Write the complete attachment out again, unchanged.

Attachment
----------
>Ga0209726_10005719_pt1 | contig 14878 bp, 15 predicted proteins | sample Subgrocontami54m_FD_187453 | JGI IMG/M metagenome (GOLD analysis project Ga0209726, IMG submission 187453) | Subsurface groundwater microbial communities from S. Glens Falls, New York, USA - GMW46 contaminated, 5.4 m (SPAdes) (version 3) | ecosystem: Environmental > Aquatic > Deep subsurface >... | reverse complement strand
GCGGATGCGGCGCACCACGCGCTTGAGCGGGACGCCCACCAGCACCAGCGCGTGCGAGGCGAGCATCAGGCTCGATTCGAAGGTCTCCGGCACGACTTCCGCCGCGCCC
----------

>Ga0209726_10005719_pt1 | contig 14878 bp, 15 predicted proteins | sample Subgrocontami54m_FD_187453 | JGI IMG/M metagenome (GOLD analysis project Ga0209726, IMG submission 187453) | Subsurface groundwater microbial communities from S. Glens Falls, New York, USA - GMW46 contaminated, 5.4 m (SPAdes) (version 3) | ecosystem: Environmental > Aquatic > Deep subsurface >... | reverse complement strand
GCGGATGCGGCGCACCACGCGCTTGAGCGGGACGCCCACCAGCACCAGCGCGTGCGAGGCGAGCATCAGGCTCGATTCGAAGGTCTCCGGCACGACTTCCGCCGCGCCC